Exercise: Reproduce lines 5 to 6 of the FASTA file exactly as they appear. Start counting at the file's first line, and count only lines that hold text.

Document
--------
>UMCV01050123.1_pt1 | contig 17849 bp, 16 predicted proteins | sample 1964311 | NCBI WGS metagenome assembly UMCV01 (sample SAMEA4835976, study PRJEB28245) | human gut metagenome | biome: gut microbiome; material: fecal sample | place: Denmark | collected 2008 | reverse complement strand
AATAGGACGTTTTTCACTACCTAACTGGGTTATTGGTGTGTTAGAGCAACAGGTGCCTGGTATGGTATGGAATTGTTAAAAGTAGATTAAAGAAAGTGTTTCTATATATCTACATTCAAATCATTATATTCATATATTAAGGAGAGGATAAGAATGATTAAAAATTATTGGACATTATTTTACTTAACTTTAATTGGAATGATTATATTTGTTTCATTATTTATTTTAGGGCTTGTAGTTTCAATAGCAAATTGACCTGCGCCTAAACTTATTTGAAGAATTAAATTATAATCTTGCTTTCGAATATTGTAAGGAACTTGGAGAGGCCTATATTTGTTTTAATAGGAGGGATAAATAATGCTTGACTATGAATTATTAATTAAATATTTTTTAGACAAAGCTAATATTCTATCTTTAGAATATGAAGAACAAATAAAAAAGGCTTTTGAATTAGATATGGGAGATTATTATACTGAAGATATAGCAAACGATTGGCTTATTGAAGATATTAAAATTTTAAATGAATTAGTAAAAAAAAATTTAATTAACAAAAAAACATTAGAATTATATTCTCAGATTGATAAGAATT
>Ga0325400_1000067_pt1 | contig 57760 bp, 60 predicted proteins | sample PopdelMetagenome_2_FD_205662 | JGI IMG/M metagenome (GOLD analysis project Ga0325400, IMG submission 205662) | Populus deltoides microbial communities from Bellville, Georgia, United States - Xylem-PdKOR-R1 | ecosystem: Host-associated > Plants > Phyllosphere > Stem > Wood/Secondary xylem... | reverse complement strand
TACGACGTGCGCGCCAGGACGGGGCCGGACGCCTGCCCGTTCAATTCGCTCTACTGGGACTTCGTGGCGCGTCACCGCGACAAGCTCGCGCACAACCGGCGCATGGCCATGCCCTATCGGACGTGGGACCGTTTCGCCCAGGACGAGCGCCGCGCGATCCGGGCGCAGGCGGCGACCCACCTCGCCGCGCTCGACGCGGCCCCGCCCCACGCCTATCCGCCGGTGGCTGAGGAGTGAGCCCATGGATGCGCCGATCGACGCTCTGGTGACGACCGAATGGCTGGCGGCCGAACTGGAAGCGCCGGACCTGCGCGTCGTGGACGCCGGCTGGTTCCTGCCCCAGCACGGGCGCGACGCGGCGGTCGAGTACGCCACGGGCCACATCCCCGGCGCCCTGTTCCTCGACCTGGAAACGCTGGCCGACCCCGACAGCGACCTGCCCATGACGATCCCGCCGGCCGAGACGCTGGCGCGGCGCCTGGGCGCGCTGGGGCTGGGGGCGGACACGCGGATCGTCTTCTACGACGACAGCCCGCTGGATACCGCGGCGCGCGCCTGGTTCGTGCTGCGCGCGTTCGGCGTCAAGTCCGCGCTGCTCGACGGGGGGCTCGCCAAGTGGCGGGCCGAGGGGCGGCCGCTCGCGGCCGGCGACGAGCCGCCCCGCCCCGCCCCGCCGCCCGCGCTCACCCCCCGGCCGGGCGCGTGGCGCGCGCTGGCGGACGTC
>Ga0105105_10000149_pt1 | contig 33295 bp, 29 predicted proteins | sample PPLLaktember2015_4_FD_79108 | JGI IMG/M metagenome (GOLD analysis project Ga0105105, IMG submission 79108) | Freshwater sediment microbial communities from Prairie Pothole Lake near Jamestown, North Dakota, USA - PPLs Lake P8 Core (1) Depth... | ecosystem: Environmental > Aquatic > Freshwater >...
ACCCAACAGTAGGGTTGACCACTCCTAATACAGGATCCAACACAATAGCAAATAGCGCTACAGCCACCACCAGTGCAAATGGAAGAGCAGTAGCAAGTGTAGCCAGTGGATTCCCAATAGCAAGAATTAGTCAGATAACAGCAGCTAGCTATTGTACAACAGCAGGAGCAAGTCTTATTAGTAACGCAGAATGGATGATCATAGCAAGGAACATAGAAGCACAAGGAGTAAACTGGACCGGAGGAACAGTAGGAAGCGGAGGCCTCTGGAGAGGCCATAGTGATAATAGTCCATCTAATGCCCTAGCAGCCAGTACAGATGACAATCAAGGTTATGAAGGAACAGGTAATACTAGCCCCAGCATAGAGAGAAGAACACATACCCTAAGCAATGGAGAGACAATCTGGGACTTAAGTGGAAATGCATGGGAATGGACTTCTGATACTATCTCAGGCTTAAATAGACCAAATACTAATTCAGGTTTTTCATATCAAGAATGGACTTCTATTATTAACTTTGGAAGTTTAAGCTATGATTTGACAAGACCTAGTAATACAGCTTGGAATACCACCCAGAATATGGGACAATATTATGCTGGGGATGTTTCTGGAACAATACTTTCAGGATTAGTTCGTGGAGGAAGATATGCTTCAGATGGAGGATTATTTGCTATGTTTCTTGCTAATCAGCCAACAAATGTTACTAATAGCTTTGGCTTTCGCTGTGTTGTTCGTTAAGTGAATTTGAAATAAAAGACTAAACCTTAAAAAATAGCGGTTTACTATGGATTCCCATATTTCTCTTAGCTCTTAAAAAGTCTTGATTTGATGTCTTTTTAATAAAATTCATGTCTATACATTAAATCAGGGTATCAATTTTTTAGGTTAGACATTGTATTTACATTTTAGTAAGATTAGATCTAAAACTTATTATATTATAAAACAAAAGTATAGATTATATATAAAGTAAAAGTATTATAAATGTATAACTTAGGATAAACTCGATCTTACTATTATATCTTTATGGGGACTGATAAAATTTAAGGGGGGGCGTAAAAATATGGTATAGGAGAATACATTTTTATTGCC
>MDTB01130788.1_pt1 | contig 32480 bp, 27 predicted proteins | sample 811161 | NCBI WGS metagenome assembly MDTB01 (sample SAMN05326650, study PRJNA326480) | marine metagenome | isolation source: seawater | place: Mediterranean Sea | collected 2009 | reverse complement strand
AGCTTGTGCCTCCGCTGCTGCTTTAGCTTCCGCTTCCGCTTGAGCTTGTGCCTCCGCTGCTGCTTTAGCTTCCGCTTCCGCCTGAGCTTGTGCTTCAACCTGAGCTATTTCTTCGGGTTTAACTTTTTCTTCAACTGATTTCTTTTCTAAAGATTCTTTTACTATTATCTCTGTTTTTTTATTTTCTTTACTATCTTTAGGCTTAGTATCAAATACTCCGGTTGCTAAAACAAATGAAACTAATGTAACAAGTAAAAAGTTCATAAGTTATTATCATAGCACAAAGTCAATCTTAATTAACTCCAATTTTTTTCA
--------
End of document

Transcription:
>Ga0105105_10000149_pt1 | contig 33295 bp, 29 predicted proteins | sample PPLLaktember2015_4_FD_79108 | JGI IMG/M metagenome (GOLD analysis project Ga0105105, IMG submission 79108) | Freshwater sediment microbial communities from Prairie Pothole Lake near Jamestown, North Dakota, USA - PPLs Lake P8 Core (1) Depth... | ecosystem: Environmental > Aquatic > Freshwater >...
ACCCAACAGTAGGGTTGACCACTCCTAATACAGGATCCAACACAATAGCAAATAGCGCTACAGCCACCACCAGTGCAAATGGAAGAGCAGTAGCAAGTGTAGCCAGTGGATTCCCAATAGCAAGAATTAGTCAGATAACAGCAGCTAGCTATTGTACAACAGCAGGAGCAAGTCTTATTAGTAACGCAGAATGGATGATCATAGCAAGGAACATAGAAGCACAAGGAGTAAACTGGACCGGAGGAACAGTAGGAAGCGGAGGCCTCTGGAGAGGCCATAGTGATAATAGTCCATCTAATGCCCTAGCAGCCAGTACAGATGACAATCAAGGTTATGAAGGAACAGGTAATACTAGCCCCAGCATAGAGAGAAGAACACATACCCTAAGCAATGGAGAGACAATCTGGGACTTAAGTGGAAATGCATGGGAATGGACTTCTGATACTATCTCAGGCTTAAATAGACCAAATACTAATTCAGGTTTTTCATATCAAGAATGGACTTCTATTATTAACTTTGGAAGTTTAAGCTATGATTTGACAAGACCTAGTAATACAGCTTGGAATACCACCCAGAATATGGGACAATATTATGCTGGGGATGTTTCTGGAACAATACTTTCAGGATTAGTTCGTGGAGGAAGATATGCTTCAGATGGAGGATTATTTGCTATGTTTCTTGCTAATCAGCCAACAAATGTTACTAATAGCTTTGGCTTTCGCTGTGTTGTTCGTTAAGTGAATTTGAAATAAAAGACTAAACCTTAAAAAATAGCGGTTTACTATGGATTCCCATATTTCTCTTAGCTCTTAAAAAGTCTTGATTTGATGTCTTTTTAATAAAATTCATGTCTATACATTAAATCAGGGTATCAATTTTTTAGGTTAGACATTGTATTTACATTTTAGTAAGATTAGATCTAAAACTTATTATATTATAAAACAAAAGTATAGATTATATATAAAGTAAAAGTATTATAAATGTATAACTTAGGATAAACTCGATCTTACTATTATATCTTTATGGGGACTGATAAAATTTAAGGGGGGGCGTAAAAATATGGTATAGGAGAATACATTTTTATTGCC